Further, this is a huge pet-peeve of mine, the acting like any instance of a cyber or digital attack would be completely beyond the conventional norms of warfare and that the US has absolutely no past models to draw on. Bull. Saying that we shouldn’t attack a country because they might retaliate against our digital infrastructure is akin to saying that we shouldn’t attack them because any of our assets may in turn be targeted. Which would make no sense, because that is how war is conducted: you strike, you attempt to block the oncoming counterstrike. If your defenses are lagging in one point? Then you build them up, but that doesn’t mean that your weakpoint completely negates your offensive capabilities. There are plenty of reasons to not launch a military strike, but concern over our computer networks is not one of them. Mr. Clarke needs to take it down a notch; advocating for more robust defense is fine, but hyperbole just weakens your arguments.

October 18, 2011

Bazooka v. Fly: Why I’m glad the US didn’t launch a cyberattack on Libya

In a story that came out yesterday that made my inner nerd very gleeful, but my outer IR type extremely wary, the New York Times broke that the US was considering using cyberwarfare against Libya during the outset of NATO’s intervention campaign. To get a sense for just what that would entail:

Just before the American-led strikes against Libya in March, the Obama administration intensely debated whether to open the mission with a new kind of warfare: a cyberoffensive to disrupt and even disable the Qaddafi government’s air-defense system, which threatened allied warplanes.

While the exact techniques under consideration remain classified, the goal would have been to break through the firewalls of the Libyan government’s computer networks to sever military communications links and prevent the early-warning radars from gathering information and relaying it to missile batteries aiming at NATO warplanes.

I dare you to try to reread that and not have your mind go to a dark room filled with faces inaccurately-lit in green and blue, pounding away at their keyboards, attempting to exploit the weaknesses of the Qadaffi regime’s command and control systems. I’ll wait. I can already see the Hollywood pitch for the revised version of history where our brave cyberwarriors actually were the ones to take down the dreaded dictator. Daft Punk would provide the soundtrack. While the thought of using this advanced technological capability in an actual military operation is intriguing and would make for a wicked movie, there are a number of reasons why going through with such an action would have been a Very Bad Idea.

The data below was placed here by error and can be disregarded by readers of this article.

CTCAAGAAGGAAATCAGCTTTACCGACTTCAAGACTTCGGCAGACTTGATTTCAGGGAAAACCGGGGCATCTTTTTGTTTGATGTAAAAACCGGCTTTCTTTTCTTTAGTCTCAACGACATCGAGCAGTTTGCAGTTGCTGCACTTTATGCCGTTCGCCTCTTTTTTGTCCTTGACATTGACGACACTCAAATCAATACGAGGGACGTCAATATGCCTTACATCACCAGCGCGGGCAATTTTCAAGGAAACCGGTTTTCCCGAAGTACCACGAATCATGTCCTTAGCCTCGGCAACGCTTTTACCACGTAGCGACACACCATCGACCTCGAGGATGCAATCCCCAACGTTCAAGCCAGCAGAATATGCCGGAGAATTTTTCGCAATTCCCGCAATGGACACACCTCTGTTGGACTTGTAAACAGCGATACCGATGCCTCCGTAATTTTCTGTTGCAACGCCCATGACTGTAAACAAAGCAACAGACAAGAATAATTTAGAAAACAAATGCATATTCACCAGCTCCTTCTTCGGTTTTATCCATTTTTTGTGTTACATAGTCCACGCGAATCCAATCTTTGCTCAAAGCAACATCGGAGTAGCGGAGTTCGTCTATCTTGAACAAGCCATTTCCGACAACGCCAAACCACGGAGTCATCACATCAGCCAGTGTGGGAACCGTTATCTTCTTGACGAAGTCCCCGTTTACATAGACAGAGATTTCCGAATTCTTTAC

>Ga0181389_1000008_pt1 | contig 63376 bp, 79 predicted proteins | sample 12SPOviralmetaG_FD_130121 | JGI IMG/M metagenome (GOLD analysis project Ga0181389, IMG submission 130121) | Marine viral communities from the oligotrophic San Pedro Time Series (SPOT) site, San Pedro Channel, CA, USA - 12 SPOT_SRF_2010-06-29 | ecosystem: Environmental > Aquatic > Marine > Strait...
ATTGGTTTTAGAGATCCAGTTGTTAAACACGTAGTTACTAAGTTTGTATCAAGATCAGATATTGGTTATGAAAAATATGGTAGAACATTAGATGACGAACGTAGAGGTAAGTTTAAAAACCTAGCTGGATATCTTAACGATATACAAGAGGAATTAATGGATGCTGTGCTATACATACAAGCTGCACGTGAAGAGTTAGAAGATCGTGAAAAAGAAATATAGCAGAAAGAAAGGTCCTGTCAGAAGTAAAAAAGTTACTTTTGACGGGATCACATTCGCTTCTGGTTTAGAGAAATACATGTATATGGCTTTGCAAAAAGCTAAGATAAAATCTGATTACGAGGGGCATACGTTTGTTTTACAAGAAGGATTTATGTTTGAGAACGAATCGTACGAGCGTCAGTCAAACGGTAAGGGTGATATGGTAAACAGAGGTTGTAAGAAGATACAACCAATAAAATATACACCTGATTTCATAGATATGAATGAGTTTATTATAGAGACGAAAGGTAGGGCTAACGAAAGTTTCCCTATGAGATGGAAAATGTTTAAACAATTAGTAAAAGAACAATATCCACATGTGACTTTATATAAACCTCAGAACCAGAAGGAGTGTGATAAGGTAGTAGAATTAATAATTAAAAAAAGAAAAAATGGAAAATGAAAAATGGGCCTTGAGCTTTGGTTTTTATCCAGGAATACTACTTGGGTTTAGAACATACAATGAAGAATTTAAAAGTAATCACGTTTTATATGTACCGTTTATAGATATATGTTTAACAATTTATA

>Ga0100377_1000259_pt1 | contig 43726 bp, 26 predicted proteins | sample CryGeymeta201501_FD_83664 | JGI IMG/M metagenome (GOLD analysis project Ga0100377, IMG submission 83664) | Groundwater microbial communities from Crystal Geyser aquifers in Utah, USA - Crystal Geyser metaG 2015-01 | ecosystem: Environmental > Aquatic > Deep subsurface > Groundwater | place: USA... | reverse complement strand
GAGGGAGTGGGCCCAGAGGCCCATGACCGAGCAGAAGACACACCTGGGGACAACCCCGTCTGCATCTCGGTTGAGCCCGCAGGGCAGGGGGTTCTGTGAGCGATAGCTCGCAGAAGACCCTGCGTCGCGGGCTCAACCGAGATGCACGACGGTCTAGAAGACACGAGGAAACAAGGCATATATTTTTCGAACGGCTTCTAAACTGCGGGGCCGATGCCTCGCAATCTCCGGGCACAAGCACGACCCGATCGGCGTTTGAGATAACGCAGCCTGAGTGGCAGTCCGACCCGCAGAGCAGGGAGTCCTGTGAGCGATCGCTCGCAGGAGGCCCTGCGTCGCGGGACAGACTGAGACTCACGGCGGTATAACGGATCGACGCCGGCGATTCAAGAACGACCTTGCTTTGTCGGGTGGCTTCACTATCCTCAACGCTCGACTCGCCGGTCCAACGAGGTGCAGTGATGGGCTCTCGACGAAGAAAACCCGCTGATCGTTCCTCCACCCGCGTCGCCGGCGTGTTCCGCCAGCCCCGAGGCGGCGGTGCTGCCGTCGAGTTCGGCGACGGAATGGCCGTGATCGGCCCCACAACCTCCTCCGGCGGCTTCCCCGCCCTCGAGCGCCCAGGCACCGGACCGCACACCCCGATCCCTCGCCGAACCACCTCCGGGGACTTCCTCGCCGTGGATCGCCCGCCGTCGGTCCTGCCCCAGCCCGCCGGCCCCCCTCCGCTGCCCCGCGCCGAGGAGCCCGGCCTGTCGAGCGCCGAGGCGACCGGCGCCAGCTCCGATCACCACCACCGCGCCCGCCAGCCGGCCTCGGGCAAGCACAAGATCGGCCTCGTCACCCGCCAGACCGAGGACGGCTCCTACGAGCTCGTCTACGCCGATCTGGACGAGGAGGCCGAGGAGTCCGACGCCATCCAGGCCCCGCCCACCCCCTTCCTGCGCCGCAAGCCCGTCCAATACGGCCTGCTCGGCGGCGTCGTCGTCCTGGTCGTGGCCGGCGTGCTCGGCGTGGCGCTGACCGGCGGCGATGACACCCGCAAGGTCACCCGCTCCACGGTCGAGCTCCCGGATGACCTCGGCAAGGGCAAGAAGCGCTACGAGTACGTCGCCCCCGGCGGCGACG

First and foremost, giving the United States’ cyber-capabilities a test spin against the Libyan Armed Forces would have been a breathtaking waste of a U.S. trump card for future conflicts. While the Libyan air defenses had the potential to be a thorn in the side of the NATO warplanes, there was precisely zero need to use capabilities that are officially still under-wraps against the Jamahiriya. Our bombers easily sought out and destroyed ground-to-air missile sites within the first few weeks of NATO sorties, rendering the overkill that a cyberattack would have been in bright flashing explosions. If and when digital attacks become fully necessary for the achievement of a critical mission, the United States will deploy such methods, and in doing so command not only the tactical advantage that launching such an attack would bring, but would benefit from the psychological factor inherit in utilizing new technologies in unexpected ways. The raid that took out Osama bin Laden was notable not just for the actually death of the terrorist mastermind, but the unveiling of the previously secret stealth helicopter that the United States now possesses, which in turn led to a race by other capable nations to begin researching similar technology. It was a mission packed with significance, where the operational capability provided by the technology matched the goal at hand.